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Minson, AG, Cummins, K, Fox, L, Costello, B, Yeung, D, Cleary, R, Forsyth, C, Tatarczuch, M, Burbury, K, Motorna, O, Shortt, J, Fleming, S, McQuillan, A, Schwarer, A, Harrup, R, Holmes, A, Ratnasingam, S, Chan, KL, Hsu, WH, Ashraf, A, Putt, F & Grigg, A 2019, 'The natural history of vascular and other complications in patients treated with nilotinib for chronic myeloid leukemia', Blood Advances, vol. 3, no. 7, pp. 1084-1091. https://doi.org/10.1182/bloodadvances.2018028035

The natural history of vascular and other complications in patients treated with nilotinib for chronic myeloid leukemia. / Minson, Adrian G.; Cummins, Katherine; Fox, Lucy; Costello, Ben; Yeung, David; Cleary, Rebecca; Forsyth, Cecily; Tatarczuch, Maciek; Burbury, Kate; Motorna, Olga; Shortt, Jake; Fleming, Shaun; McQuillan, Andrew; Schwarer, Anthony; Harrup, Rosemary; Holmes, Amy; Ratnasingam, Sumita; Chan, Kah Lok; Hsu, Wei Hsun; Ashraf, Asma; Putt, Faye; Grigg, Andrew.

In: Blood Advances, Vol. 3, No. 7, 09.04.2019, p. 1084-1091.

Research output: Contribution to journalArticle

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T1 - The natural history of vascular and other complications in patients treated with nilotinib for chronic myeloid leukemia

AU - Minson, Adrian G.

AU - Cummins, Katherine

AU - Fox, Lucy

AU - Costello, Ben

AU - Yeung, David

AU - Cleary, Rebecca

AU - Forsyth, Cecily

AU - Tatarczuch, Maciek

AU - Burbury, Kate

AU - Motorna, Olga

AU - Shortt, Jake

AU - Fleming, Shaun

AU - McQuillan, Andrew

AU - Schwarer, Anthony

AU - Harrup, Rosemary

AU - Holmes, Amy

AU - Ratnasingam, Sumita

AU - Chan, Kah Lok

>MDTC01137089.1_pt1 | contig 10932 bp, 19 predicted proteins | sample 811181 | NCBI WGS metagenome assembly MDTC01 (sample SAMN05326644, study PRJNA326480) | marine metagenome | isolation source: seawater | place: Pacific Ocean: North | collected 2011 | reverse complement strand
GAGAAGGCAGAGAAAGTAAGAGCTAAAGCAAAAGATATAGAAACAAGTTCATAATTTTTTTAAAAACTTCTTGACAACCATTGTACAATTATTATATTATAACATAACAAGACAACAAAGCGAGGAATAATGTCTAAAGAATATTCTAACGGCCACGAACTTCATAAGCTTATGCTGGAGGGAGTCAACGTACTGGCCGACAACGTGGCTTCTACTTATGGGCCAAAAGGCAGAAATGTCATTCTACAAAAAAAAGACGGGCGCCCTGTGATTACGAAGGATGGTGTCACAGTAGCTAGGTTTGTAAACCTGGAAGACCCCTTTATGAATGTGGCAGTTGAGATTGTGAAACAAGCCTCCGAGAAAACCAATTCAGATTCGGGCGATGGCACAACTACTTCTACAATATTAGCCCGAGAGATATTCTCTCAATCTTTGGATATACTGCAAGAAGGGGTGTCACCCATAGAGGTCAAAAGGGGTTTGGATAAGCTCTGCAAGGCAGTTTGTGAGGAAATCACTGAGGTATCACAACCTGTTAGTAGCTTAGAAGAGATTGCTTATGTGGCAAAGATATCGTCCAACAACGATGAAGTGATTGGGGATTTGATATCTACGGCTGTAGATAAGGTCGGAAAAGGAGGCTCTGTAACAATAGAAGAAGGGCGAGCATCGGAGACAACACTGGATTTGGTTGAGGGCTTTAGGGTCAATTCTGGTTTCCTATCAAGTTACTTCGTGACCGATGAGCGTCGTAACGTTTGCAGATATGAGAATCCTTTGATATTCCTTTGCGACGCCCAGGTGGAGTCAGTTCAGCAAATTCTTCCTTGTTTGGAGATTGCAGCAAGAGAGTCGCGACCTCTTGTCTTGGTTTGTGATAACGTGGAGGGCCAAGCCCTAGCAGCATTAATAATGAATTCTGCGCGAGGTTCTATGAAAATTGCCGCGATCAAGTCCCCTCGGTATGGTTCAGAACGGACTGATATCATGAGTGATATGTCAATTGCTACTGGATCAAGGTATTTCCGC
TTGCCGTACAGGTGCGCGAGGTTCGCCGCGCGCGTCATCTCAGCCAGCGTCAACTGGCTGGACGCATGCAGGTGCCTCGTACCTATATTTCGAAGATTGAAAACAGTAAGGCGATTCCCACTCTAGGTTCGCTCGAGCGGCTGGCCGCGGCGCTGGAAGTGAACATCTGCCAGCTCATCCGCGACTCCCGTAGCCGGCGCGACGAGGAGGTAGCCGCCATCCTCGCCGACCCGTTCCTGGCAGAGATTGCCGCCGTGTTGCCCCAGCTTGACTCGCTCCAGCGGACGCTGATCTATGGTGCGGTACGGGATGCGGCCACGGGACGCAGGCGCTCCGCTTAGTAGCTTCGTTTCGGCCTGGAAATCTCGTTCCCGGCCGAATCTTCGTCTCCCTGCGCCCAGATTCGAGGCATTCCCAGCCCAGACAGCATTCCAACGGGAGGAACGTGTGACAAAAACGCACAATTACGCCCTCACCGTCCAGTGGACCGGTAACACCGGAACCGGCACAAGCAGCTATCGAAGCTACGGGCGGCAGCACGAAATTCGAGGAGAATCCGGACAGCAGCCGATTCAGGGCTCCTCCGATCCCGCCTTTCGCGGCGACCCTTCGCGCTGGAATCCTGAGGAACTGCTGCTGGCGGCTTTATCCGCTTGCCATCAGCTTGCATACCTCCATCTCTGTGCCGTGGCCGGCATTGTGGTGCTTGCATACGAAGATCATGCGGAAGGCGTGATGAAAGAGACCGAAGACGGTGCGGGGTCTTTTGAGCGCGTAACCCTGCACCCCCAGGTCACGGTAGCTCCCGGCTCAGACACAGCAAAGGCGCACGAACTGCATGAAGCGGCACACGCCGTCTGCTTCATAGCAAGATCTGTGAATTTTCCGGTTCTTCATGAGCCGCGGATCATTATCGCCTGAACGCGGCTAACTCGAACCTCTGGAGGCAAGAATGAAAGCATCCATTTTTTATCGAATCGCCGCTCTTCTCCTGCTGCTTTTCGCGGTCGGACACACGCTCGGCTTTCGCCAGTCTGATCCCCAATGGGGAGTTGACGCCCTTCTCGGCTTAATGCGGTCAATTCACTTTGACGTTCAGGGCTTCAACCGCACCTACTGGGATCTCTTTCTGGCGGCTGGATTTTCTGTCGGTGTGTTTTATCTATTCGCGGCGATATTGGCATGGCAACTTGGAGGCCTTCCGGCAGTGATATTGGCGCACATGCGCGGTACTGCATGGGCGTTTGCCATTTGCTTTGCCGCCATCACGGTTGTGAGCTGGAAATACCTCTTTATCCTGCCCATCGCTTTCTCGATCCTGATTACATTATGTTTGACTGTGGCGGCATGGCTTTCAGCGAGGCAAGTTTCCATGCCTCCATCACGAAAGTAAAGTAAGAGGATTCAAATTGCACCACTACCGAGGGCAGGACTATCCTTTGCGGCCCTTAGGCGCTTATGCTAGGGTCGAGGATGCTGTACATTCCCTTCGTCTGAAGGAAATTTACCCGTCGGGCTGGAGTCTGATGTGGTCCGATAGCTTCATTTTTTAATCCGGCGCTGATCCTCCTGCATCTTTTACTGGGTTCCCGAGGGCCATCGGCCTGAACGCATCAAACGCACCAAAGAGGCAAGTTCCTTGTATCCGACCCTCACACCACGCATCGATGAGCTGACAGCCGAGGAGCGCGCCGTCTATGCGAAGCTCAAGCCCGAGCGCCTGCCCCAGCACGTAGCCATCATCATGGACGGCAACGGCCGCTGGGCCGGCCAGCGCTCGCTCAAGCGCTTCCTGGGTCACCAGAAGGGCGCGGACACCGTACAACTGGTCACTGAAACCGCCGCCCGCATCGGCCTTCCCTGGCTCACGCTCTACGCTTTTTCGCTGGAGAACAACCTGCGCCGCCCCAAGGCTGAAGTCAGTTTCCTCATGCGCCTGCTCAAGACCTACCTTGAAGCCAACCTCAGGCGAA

AU - Hsu, Wei Hsun

AU - Ashraf, Asma

AU - Putt, Faye

AU - Grigg, Andrew

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N2 - Although second-generation tyrosine kinase inhibitors (TKIs) show superiority in achieving deep molecular responses in chronic myeloid leukemia in chronic phase (CML-CP) compared with imatinib, the differing adverse effect (AE) profiles need consideration when deciding the best drug for individual patients. Long-term data from randomized trials of nilotinib demonstrate an increased risk of vascular AEs (VAEs) compared with other TKIs, although the natural history of these events in response to dose modifications or cessation has not been fully characterized. We retrospectively reviewed the incidence of nilotinib-associated AEs in 220 patients with CML-CP at 17 Australian institutions. Overall, AEs of any grade were reported in 95 patients (43%) and prompted nilotinib cessation in 46 (21%). VAEs occurred in 26 patients (12%), with an incidence of 4.1 events per 100 patient-years. Multivariate analysis identified age (P 5 .022) and dyslipidemia (P 5 .007) as independent variables for their development. There was 1 fatal first VAE, whereas the remaining patients either continued nilotinib (14 patients) or stopped it immediately (11 patients). Recurrent VAEs were associated with ongoing therapy in 7 of 14 who continued (with 2 fatal VAEs) vs 1 of 11 who discontinued (P 5 .04). Nineteen of the 23 evaluable patients surviving a VAE ultimately stopped nilotinib, of whom 14 received an alternative TKI. Dose reduction or cessation because of VAEs did not adversely affect maintenance of major molecular response. These findings demonstrate that in contrast to other AEs, VAEs are ideally managed with nilotinib cessation because of the increased risk of additional events with its ongoing use.